“I believe in miracles now
because I am truly experiencing complete happiness“

family rehab success

I always dreamed about the moment my family would get their daughter back. I would envision it and play the scenarios in my head but it was fleeting and quickly replaced with how or where I was going to get my next fix. I couldn’t function and put the little energy I did have into getting my next high and the one after that. This vicious cycle continued for over fifteen years.

Yes, I abused alcohol and marijuana but nothing had a grip on me like opiates. That’s when I became trapped. I remember the day I looked in the mirror and I knew I was addicted and I said to myself:

“I’ll stop soon, it’s not that bad yet.”

That was in 2003. I put myself through so many situations that I still don’t know how I’m still here writing this today. My family would approach me with the usual questions and concerns. They’d ask me:

“Why can’t you stop?

They’d give me ideas of what they thought would help me to get out of this Hell on Earth I was slowly dying in. I would get annoyed and go use more drugs because I definitely didn’t want to face the withdrawals or the racing thoughts that would start. I had convinced myself that I was crazy and during the last few months before I came to Narconon I had accepted that I was a junkie and I was going to die a junkie.

In some sick way I had found a way to make peace with that. I didn’t try to hide my drug addiction anymore. I mean, you can’t hide that type of lifestyle for long. I didn’t care anymore and I was so weighed down by all the terrible things I had done and experienced that I no longer saw my reflection in the mirror or the people right in front of me. I didn’t see how I was killing my parents inside. My mom and dad had also accepted that I was going to die. It may sound harsh, but there is only so much others can do for you if you’re not willing to help yourself.

I remember when my mom told me she was going to put “she did it her way” on my tombstone. That was hard to swallow but I piled on more drugs to numb the negative emotions. Who wants to feel anything anymore when complete misery has taken over? I thought I was broken. I thought that I had done so many drugs that I had completely destroyed myself and would never feel happy or free again. I also felt the weight of my guilt from what I had put my amazing, loving family through. I had reached the point in my life that I thought my family would be dead before I got control over my life. I thought they would never get to see their daughter happy again. This continued to weigh me down. I felt so heavy.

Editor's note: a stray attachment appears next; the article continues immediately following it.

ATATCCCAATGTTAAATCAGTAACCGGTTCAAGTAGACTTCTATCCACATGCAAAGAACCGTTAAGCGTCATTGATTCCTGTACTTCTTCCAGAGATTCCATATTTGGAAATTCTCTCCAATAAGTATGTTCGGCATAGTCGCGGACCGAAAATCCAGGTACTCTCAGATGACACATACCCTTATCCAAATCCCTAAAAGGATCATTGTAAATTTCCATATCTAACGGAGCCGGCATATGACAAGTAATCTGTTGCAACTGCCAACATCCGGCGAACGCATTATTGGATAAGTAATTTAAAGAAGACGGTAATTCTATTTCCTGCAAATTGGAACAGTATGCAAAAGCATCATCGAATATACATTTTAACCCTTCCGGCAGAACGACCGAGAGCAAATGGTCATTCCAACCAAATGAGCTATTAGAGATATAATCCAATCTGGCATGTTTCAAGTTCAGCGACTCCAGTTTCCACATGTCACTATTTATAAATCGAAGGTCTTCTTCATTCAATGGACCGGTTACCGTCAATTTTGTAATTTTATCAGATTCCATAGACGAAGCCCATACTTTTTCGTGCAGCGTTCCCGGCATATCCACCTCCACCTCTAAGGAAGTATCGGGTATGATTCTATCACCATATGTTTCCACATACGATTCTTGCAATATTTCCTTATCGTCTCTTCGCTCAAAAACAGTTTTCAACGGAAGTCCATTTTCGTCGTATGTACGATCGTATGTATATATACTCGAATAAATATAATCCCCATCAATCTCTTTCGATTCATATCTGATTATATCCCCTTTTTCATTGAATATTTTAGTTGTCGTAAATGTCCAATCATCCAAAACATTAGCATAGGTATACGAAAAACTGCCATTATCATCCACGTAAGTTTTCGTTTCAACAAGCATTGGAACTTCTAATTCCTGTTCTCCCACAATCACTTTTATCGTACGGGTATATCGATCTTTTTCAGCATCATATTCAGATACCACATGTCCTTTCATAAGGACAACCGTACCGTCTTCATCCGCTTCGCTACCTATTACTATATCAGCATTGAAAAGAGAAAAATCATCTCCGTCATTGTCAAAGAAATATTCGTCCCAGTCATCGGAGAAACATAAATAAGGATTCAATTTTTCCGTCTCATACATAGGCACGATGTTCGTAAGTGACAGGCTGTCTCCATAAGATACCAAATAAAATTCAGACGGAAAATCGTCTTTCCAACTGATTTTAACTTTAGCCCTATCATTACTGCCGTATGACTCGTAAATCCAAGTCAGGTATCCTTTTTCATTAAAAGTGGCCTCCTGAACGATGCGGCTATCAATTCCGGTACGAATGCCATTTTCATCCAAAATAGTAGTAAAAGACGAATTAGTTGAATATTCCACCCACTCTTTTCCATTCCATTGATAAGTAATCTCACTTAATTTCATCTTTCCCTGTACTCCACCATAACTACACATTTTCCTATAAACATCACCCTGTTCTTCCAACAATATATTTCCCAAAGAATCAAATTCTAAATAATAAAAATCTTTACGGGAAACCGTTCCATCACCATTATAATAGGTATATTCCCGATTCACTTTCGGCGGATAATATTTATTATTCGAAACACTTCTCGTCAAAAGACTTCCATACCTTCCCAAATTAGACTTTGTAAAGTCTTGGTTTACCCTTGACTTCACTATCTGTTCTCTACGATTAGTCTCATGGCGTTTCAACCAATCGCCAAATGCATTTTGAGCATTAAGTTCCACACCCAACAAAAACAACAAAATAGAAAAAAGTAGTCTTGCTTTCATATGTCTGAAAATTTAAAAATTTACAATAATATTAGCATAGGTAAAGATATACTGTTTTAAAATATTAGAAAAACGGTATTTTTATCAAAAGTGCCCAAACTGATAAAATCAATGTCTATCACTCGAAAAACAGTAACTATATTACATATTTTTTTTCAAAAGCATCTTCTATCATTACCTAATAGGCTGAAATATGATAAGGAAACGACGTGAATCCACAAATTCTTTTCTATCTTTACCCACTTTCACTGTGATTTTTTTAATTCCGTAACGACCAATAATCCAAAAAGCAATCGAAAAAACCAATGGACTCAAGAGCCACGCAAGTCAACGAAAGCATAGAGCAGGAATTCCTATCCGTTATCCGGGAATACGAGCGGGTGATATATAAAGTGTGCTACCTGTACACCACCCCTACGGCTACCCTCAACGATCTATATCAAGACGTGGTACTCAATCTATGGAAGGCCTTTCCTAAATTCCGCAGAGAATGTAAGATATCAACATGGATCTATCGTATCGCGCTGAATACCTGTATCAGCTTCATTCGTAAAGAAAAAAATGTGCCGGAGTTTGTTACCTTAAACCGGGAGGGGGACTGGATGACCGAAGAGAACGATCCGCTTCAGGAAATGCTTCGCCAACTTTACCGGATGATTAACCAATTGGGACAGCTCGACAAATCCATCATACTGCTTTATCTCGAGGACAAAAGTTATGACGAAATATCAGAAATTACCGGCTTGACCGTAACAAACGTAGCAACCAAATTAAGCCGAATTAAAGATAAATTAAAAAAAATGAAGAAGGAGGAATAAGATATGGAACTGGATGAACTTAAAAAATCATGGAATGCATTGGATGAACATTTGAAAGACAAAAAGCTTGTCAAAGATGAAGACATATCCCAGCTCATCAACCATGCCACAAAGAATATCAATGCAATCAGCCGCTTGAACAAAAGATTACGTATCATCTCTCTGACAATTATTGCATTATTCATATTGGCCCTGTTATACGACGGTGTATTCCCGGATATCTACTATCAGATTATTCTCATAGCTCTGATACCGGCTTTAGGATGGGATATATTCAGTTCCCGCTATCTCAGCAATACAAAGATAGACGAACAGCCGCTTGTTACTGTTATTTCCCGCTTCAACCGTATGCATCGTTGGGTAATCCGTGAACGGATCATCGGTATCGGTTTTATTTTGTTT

I believe in miracles now because I am truly experiencing complete happiness. I compare it to being brought back from the dead. There is nothing I would change about what I went through in my past. Not one thing. Some may say I wasted a lot of years but I learned from those dark, hard times.

I was finally reunited with my family after four months. It was the most amazing thing I’ve ever experienced. They were witnessing their daughter, who was lifeless in December, be a brand new person. Someone who is happy, caring and loves life now. Someone who they can laugh with and enjoy. Someone they can actually sit down and have a meal with.

When they pulled up at Narconon after a 15-hour drive from Kentucky, I’m not sure if they even recognized me standing in front of the building. The reunion was great! There were tears of joy for the first time in a long, long time. I hugged them tight and when we looked at one another, I could see the relief in their eyes. Here I was, smiling and healthy.

There was a special moment that I’ll never forget and I’m so grateful to have shared it with them. We were finishing eating dinner and waiting to pay and my dad and I looked at one another and smiled. I grabbed his hand and said:

“Dad, I’m going to be okay now.”

At that moment, I believed it with all my heart. I am going to be okay. In fact, I’m going to be more that okay. I’m going to live.



Jason Good

Jason has been working in the field of addiction and recovery for over 11 years. Having been an addict himself he brings real-word experience to the table when helping addicts and their families, while also offering a first-person perspective to the current drug crisis. Jason is passionate about educating the public about what’s currently going on in our society, and thankfully, offers practical solutions. Jason is also the co-host of The Addiction Podcast—Point of No Return. You can follow Jason on Google+, Twitter, or connect with him on LinkedIn.